A central priority of the Center’s Digital Preservation Policy is that any actions necessary to ensure the long-term usability of acquired data are incorporated throughout the curatorial workflow (Roper Center Digital Preservation Policy, http://www.ropercenter.cornell.edu/digital-preservation-policy/ accessed 8/8/2017).The Center uses reasonable efforts to fulfill this objective by employing robust, interoperable metadata management strategies that help to ensure that data will be provided to users while remaining readable, meaningful, and independently understandable in perpetuity (Roper Center Data Curation-Processing http://www.ropercenter.cornell.edu/about-the-center/data-curation/#processing accessed 8/8/2017). No assurance can be made, however, that such measures will be completely effective. The Center’s participation in the Data-PASS consortium helps to ensure the long-term preservation of digital assets even in a case where the Center is no longer able to retain archived material (Data-PASS website, About Data-PASS http://www.data-pass.org/about.jsp#partners, accessed 8/8/2017).
The data provider agreement cosigned by the Roper Center and its data providers clearly provides the Center with the authority and rights to meet the obligations of its preservation policy in terms of transforming, storing, preserving and disseminating the data (Roper Center Sample Data Provider Agreement https://ropercenter.cornell.edu/wp-content/uploads/2014/12/Roper-Center-Data-Provider-Agreement-sample.pdf accessed 8/8/2017).
Quality assurance on each dataset is achieved through thorough review by data processors to ensure that sufficient documentation is provided for user understanding and that the data adheres to the quality standards of the acquisitions policy. Quality assurance at a data provider level is determined by a review process conducted by the Center with, when appropriate, input from the Board of Directors.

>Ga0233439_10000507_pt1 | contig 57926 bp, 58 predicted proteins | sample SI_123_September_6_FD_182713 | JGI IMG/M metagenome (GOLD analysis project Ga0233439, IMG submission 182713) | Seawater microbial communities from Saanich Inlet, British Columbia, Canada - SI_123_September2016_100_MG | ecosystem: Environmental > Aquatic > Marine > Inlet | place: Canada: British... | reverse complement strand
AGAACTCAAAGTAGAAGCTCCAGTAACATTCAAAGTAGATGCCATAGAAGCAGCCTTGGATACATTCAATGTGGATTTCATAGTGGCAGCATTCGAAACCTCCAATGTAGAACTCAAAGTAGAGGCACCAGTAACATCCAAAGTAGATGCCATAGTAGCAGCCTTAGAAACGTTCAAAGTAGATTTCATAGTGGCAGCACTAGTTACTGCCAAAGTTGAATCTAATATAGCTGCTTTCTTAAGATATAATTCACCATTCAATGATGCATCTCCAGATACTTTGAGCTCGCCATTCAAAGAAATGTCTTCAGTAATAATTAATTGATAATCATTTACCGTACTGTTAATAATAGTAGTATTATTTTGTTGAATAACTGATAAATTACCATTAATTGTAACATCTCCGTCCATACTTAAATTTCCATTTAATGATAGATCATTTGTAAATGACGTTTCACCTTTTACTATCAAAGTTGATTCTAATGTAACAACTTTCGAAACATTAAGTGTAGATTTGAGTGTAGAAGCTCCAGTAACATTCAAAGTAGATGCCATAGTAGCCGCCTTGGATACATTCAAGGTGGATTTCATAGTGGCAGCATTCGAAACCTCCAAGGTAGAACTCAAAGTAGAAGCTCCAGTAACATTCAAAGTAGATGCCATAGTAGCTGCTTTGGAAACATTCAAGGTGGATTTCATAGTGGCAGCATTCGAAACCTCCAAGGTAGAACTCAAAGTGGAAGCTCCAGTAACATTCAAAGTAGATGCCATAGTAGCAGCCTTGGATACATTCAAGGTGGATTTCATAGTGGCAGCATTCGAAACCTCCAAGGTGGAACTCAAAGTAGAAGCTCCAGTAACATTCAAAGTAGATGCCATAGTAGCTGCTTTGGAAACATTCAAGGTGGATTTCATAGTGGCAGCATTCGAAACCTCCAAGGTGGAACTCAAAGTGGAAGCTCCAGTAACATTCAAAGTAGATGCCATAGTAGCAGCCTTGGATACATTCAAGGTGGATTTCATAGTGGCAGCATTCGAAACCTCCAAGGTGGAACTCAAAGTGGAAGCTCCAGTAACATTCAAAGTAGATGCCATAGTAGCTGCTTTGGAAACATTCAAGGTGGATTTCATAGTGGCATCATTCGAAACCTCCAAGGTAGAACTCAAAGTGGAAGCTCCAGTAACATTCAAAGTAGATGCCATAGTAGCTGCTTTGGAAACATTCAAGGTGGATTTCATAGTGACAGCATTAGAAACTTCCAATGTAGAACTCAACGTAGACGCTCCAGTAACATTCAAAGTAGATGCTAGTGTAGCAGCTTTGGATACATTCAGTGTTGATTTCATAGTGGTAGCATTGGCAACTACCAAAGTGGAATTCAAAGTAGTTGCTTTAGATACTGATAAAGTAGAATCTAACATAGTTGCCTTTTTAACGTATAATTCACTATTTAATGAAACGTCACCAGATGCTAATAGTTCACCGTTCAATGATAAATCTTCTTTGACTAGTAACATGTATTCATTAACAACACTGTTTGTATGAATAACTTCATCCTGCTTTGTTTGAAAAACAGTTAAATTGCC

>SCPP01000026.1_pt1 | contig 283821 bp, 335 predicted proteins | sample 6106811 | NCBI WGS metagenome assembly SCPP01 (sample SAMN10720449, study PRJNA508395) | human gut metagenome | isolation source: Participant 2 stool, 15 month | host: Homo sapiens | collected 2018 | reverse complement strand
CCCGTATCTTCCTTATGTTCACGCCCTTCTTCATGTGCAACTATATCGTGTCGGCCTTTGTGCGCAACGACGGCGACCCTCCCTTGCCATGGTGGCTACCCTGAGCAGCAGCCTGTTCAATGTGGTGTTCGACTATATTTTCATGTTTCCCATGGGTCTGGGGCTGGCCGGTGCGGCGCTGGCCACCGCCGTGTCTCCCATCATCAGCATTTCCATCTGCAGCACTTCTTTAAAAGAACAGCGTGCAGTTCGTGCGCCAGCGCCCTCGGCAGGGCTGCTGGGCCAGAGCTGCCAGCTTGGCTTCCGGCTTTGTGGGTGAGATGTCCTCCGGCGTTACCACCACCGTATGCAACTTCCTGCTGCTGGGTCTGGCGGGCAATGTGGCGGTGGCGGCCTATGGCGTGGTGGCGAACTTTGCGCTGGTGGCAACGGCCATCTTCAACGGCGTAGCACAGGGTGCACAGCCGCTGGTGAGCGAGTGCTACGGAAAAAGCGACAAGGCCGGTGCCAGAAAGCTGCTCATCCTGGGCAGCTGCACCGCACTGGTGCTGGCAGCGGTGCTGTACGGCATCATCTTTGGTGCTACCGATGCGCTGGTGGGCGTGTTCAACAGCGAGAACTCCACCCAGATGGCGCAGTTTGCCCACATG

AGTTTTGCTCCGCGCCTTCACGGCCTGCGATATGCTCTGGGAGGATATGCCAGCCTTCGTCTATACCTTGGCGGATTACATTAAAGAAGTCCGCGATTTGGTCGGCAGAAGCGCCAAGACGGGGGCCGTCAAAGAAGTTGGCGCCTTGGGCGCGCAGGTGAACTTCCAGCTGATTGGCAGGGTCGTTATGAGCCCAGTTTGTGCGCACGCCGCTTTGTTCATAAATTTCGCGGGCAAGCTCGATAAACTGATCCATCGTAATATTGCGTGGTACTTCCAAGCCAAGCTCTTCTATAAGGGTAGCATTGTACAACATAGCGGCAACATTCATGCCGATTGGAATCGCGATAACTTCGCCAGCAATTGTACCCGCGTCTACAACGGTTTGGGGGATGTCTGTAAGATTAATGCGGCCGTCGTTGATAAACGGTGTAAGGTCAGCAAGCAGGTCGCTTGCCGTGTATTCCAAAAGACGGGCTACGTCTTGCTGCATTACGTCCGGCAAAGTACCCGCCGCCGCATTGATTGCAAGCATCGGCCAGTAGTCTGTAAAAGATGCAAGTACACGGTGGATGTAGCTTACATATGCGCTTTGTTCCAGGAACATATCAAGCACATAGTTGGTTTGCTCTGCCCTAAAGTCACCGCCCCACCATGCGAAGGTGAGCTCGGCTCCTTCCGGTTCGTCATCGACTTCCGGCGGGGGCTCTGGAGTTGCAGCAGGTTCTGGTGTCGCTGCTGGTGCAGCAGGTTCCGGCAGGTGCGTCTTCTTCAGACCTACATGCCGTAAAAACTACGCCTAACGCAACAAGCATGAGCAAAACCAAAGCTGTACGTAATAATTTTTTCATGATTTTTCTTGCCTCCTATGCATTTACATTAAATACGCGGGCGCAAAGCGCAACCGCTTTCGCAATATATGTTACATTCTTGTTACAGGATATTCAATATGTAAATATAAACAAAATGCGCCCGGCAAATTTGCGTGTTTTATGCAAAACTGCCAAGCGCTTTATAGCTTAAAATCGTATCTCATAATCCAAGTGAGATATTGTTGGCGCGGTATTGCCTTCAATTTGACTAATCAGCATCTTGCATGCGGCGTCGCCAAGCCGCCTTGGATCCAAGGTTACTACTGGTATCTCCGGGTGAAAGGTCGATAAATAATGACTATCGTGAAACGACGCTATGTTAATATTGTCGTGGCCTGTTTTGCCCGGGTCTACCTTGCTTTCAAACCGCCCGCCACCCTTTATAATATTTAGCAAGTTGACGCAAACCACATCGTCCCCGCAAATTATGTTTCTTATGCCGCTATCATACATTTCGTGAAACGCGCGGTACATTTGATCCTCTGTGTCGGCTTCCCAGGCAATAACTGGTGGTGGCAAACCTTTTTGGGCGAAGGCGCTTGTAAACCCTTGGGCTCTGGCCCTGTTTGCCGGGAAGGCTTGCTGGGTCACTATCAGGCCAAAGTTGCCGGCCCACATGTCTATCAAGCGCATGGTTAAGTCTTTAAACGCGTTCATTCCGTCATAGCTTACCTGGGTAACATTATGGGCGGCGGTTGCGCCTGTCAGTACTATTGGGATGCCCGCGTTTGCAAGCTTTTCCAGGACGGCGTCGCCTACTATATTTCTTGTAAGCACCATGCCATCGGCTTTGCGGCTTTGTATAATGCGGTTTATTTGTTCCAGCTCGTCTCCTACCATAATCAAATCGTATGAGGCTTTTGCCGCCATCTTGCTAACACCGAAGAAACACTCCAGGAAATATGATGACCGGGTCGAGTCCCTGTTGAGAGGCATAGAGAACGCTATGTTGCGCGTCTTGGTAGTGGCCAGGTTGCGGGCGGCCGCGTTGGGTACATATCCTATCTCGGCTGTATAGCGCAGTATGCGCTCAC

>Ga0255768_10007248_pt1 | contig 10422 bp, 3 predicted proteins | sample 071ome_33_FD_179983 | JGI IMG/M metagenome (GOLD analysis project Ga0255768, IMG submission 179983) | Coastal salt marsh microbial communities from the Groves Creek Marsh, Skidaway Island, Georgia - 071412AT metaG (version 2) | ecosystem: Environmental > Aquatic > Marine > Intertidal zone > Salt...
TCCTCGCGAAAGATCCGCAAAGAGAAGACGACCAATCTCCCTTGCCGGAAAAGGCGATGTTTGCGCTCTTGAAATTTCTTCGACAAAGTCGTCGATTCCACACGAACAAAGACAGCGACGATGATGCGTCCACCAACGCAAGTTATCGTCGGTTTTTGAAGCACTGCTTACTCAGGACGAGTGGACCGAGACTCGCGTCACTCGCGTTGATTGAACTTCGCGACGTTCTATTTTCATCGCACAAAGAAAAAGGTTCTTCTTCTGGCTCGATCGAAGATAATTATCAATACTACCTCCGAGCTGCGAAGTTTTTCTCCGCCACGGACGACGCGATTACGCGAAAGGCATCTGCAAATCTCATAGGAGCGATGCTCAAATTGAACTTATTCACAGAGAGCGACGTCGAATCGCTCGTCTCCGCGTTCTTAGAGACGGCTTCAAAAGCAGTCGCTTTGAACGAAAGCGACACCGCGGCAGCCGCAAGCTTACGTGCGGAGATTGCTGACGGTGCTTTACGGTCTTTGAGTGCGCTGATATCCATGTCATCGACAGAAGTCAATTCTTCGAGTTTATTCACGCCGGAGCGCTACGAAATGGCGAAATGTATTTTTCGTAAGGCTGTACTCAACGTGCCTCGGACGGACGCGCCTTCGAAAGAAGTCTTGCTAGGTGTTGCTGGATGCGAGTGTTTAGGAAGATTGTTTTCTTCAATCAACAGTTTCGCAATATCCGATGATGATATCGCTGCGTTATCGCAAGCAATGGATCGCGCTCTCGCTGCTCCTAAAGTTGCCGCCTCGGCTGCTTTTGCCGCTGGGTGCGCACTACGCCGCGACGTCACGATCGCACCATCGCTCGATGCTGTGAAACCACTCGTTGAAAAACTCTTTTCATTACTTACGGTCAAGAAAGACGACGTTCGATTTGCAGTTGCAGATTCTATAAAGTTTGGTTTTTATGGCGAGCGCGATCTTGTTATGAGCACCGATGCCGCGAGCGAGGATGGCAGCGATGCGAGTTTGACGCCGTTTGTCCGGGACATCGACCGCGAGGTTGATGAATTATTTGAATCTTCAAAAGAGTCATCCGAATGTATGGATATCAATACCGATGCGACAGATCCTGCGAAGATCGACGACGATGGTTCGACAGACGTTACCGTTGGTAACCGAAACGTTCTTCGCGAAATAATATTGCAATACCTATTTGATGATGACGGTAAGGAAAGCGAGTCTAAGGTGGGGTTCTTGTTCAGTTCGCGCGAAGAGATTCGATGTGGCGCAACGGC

The Center requires that any Submission Information Package (SIP) contain the documentation necessary for appraising the quality of deposited data, e.g., a methodology report, questionnaires, and interviewer instructions (Roper Center Data Deposit Form https://ropercenter.cornell.edu/wp-content/uploads/2015/04/DataDepositForm.pdf accessed 8/8/2017). All data providers should provide each of the full disclosure elements as outlined by the American Association for Public Opinion Research (AAPOR) standard (AAPOR Disclosure Standard http://www.aapor.org/Standards-Ethics/AAPOR-Code-of-Ethics/Survey-Disclosure-Checklist/Disclosure-Standards.aspx accessed 8/9/2017). Compliance with this standard is strongly encouraged by the Center. In addition, to help users learn more about data provider organizations, information about each current data provider is given on the Roper Center website, including information about whether the data provider is part of the AAPOR Transparency Initiative. (Roper Center Data Providers https://ropercenter.cornell.edu/polls/data-providers/ accessed 8/9/2017). General information about polling methodology and survey quality is provided in the support section of the Roper Center website to assist users with making quality evaluations (Roper Center Polling Fundamentals https://ropercenter.cornell.edu/support/polling-fundamentals/ accessed 8/9/2017), (Roper Center Analyzing Polls https://ropercenter.cornell.edu/support/analyzing-polls/ accessed 8/9/2017).
The mechanism for metadata and data quality review is the dataset ingest system, which is used to review, clean, and process incoming data, apply metadata, implement version control, track changes, and move files into archival storage. The system was based on a plan created by Ann Green of Digital Lifecycle Research & Consulting (Roper Center Project Overview: A Review and Redesign of Roper Center Infrastructure https://ropercenter.cornell.edu/project-overview-a-review-and-redesign-of-roper-center-infrastructure/ accessed 8/9/2017). Jeremy Iverson and Dan Smith of Colectica have reviewed the system for adherence to data archival standards and accurate mapping to DDI. These reviews have ensured that the required metadata and documentation is sufficient for end users to understand and utilize the data. The metadata entered into the internal database has been improved in recent months, becoming more expansive and more granular. These changes will be reflected in the searchable and displayed metadata fields on the website in the next 18 months in order to make user quality evaluation easier. In the meantime, this information is available in the PDF documentation provided for each dataset.
Roper Center solicits feedback from the designated community on the website, through attendance at academic conferences, and through involvement with professional organizations.